MANILA – The World Bank said its Board of Executive Directors approved on Friday a new line of credit to help the Philippines strengthen climate preparedness in schools, health facilities, and communities.
In a statement, the World Bank said the Philippines Disaster Risk Management and Climate Development Policy Loan with a Catastrophe Deferred Drawdown Option set aside USD500 million that the government can quickly draw upon when major natural disasters or health crises hit.
The funds can be disbursed when the Philippines’ President declares a state of calamity in response to a natural disaster or public health emergency.
The World Bank said the full amount of the financial support will be available for three years.
The financial support also has a revolving feature, and the three-year drawdown period may be renewed up to four times, for a total maximum period of 15 years.
"The real benefit of this support is its ability to rapidly deliver crucial services – such as healthcare, shelter, and food – to those most impacted by disasters or climate events," said Ndiame Diop, World Bank country director for Brunei, Malaysia, Philippines, and Thailand.
"It's about making sure the people who have the least are taken care of and can bounce back immediately after these disaster events," he added.
According to the World Bank, at least 74 percent of Filipinos are vulnerable to typhoons, landslides, floods, storm surges, droughts, volcanic eruptions, and earthquakes.
It added that these natural disasters regularly damage infrastructure, disrupt the delivery of essential education and health services, and destroy homes and personal belongings, making life harder for many families and pushing some into poverty.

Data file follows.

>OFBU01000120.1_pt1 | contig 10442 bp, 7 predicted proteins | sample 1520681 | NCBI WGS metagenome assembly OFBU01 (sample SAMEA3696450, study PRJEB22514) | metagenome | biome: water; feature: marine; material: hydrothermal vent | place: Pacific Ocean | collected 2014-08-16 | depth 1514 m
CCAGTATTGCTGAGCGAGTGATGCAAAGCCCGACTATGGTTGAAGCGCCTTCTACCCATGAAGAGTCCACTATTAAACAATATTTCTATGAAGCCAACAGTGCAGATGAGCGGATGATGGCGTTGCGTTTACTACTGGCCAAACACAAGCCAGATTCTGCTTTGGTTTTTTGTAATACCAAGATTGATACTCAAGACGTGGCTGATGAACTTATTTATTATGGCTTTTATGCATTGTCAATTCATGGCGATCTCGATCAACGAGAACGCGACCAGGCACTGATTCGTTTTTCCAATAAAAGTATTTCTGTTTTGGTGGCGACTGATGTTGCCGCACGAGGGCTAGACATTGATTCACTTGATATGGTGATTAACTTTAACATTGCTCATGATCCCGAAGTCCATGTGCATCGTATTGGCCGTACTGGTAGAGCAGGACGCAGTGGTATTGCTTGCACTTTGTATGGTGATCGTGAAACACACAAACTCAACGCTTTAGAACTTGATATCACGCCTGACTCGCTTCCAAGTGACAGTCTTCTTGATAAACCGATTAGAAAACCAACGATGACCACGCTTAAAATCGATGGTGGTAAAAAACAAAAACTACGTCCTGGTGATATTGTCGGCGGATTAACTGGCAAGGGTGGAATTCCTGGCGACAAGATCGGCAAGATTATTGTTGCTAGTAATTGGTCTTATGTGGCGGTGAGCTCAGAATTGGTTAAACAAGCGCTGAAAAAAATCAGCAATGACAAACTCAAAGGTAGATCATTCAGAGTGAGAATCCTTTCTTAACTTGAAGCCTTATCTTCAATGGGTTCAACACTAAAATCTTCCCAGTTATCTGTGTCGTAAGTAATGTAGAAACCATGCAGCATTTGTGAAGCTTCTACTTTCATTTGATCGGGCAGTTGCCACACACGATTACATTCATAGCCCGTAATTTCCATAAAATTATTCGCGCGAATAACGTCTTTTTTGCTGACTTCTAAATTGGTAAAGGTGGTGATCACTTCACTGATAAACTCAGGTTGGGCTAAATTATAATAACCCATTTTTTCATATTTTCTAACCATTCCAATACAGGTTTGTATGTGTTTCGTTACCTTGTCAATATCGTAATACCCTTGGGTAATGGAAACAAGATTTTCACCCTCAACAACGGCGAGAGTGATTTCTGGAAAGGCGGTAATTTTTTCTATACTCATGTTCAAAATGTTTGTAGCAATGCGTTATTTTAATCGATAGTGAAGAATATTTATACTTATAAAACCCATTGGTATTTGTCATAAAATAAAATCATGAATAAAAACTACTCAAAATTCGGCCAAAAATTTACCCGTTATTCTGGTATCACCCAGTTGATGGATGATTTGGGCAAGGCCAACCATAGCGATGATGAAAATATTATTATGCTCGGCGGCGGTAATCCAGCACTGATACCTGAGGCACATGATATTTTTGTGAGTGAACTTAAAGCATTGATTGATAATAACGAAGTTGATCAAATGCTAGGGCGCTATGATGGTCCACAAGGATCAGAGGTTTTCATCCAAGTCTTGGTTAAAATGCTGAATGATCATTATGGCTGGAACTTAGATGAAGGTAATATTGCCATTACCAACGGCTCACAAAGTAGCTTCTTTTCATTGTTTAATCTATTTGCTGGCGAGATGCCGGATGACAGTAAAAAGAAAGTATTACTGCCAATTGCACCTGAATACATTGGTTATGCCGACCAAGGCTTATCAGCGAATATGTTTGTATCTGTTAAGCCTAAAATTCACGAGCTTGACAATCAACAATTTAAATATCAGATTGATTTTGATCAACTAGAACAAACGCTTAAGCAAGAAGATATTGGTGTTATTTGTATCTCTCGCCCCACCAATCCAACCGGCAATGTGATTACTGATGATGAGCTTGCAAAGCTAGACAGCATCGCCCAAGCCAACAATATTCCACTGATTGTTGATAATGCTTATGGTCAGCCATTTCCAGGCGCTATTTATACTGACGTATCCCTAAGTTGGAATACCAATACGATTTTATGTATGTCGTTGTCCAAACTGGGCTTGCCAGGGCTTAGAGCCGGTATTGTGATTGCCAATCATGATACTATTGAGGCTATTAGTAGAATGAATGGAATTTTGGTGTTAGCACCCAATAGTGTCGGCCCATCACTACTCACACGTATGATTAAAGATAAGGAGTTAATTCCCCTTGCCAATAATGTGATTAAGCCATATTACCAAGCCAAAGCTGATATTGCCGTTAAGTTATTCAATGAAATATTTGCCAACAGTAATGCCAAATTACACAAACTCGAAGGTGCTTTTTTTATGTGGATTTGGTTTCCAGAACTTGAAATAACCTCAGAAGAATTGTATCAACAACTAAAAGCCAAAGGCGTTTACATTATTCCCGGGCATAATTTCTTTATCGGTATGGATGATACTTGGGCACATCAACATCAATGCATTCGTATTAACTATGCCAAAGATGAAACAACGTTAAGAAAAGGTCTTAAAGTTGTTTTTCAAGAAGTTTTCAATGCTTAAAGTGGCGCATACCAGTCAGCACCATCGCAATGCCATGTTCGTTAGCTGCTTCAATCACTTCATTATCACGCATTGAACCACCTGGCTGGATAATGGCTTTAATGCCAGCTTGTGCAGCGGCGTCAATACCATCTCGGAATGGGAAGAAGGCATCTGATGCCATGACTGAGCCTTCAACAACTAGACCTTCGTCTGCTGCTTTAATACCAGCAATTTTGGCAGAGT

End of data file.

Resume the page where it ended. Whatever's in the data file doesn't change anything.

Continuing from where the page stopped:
Approximately 78 percent of public schools and 96 percent of students in the Philippines are exposed and vulnerable to multiple hazards.
Between 2021 and 2023, around 4,000 schools were damaged due to various disasters, resulting in the disruption of learning continuity for two million children.
Diop said World Bank's support will ensure the government has the resources to restore or rebuild damaged schools following a disaster, allowing children to continue their education without significant interruptions.
The financing also aims to help the Philippines prepare for disasters in advance to mitigate their impact.
The reforms implemented as a part of this financing will help make schools more disaster-proof, help communities plan safer spaces and green areas, and strengthen health facilities to withstand future disasters and health emergencies.
“Extreme climate events frequently cause significant damage to infrastructure, communities, and people's livelihoods,” said Lesley Cordero, senior disaster risk management specialist at the World Bank.
"The reforms this financial instrument supports are key in making sure places where people learn, live, and take care of their health are built with climate and disaster challenges in mind. This way, services will not be interrupted when natural disasters strike, and this is particularly important for those who are already vulnerable," added Cordero. (PNA)